Christ has set us free for freedom. Stand firm! 

These old rules don’t matter! 

All that matters is faith working through love. 


The old kosher guard, the party of circumcision, struggled to understand. They had defined their faithfulness by a series of religious practices. Paul calls those trusted guardrails “nothing.” We might be tempted to poo-poo today’s party of the circumcision, but love listens.  And indeed, the traditionalists have a good question: “If all means all, then does anything go?” If we no longer must eat kosher food, can we eat cake for breakfast? If we do not stone sabbath breakers, can I skip church? If gays can marry, can I cheat on my spouse? If divorced persons can remarry, does marriage matter? If the man is not the head of the house, should pre-teens set the family budget? If blended fabrics are acceptable, is public nudity okay? If women are allowed to preach, does the Word of God matter? If I can eat food offered to idols, then can I worship idols? When the hard rules fall away, it can be confusing.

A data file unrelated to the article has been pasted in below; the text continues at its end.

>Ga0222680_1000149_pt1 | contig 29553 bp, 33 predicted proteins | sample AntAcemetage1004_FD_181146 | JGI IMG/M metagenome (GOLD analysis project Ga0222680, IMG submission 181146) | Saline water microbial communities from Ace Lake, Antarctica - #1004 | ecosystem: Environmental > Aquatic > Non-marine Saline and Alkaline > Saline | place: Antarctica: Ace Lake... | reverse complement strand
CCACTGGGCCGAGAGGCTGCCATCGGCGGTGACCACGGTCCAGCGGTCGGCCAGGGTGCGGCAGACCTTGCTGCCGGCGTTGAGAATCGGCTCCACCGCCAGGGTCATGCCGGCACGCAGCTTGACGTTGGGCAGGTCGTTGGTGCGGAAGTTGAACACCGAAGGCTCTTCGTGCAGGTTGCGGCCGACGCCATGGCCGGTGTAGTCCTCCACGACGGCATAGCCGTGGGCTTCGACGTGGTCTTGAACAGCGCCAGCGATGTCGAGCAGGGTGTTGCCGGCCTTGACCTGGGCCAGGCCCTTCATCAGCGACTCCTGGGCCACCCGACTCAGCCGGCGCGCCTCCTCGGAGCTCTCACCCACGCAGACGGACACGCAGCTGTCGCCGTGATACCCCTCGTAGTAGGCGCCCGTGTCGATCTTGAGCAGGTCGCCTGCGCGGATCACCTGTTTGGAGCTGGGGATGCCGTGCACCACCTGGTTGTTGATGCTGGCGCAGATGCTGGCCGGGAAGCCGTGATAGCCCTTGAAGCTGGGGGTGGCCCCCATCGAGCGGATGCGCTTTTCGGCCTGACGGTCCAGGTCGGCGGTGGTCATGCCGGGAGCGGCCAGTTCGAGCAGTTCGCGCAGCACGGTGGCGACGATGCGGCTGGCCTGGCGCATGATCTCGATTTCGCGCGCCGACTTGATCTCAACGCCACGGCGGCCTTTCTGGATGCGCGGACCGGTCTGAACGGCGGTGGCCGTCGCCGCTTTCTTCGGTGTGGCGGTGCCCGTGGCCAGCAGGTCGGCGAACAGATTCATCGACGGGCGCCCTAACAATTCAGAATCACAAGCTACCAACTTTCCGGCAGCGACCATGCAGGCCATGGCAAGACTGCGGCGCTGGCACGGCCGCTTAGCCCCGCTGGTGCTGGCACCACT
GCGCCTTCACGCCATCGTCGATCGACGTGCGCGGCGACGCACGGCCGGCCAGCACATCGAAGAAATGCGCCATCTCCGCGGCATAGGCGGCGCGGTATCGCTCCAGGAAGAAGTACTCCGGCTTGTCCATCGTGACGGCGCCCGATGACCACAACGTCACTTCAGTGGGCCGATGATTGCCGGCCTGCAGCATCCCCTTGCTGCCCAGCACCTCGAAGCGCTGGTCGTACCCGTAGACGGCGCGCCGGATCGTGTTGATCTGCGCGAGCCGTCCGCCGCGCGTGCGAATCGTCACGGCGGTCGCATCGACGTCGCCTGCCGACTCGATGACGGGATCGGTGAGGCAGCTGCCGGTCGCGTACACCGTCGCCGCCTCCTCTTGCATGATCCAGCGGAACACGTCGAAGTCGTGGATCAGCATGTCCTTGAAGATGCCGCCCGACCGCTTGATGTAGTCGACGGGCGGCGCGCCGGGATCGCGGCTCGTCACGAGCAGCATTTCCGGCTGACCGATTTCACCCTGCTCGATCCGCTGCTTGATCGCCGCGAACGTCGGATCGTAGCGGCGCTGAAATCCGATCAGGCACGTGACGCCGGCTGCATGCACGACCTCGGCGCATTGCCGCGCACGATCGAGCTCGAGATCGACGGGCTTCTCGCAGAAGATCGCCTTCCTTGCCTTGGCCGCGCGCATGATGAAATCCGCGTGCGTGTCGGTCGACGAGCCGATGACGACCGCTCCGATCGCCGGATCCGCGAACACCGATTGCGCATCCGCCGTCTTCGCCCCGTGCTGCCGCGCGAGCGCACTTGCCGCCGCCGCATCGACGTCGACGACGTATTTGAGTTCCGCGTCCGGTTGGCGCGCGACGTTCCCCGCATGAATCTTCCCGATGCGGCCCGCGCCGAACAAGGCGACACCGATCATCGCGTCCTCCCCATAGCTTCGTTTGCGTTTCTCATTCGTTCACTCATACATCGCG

Paul has a brilliant answer to such vexing questions.  The answer is grounded in Jesus’ great commandment: Christ has set us free for freedom. What really matters is faith working through love. But don’t use your freedom to indulge your selfish impulses. Instead serve each other through love. All the law has been fulfilled in a single statement: love your neighbor as yourself. Spiritual living is not doing whatever you want. When we live a spiritual life we are not driven by self-centered impulses.

Indeed, it is easy to spot un-spiritual living. Watch out for pornography, corruption, doing whatever feels good, idolatry, drug use, dabbling in magic, hate, fighting, obsession, losing your temper, competitive opposition, conflict, selfishness, group rivalry, jealousy, drunkenness, partying, and other things like that.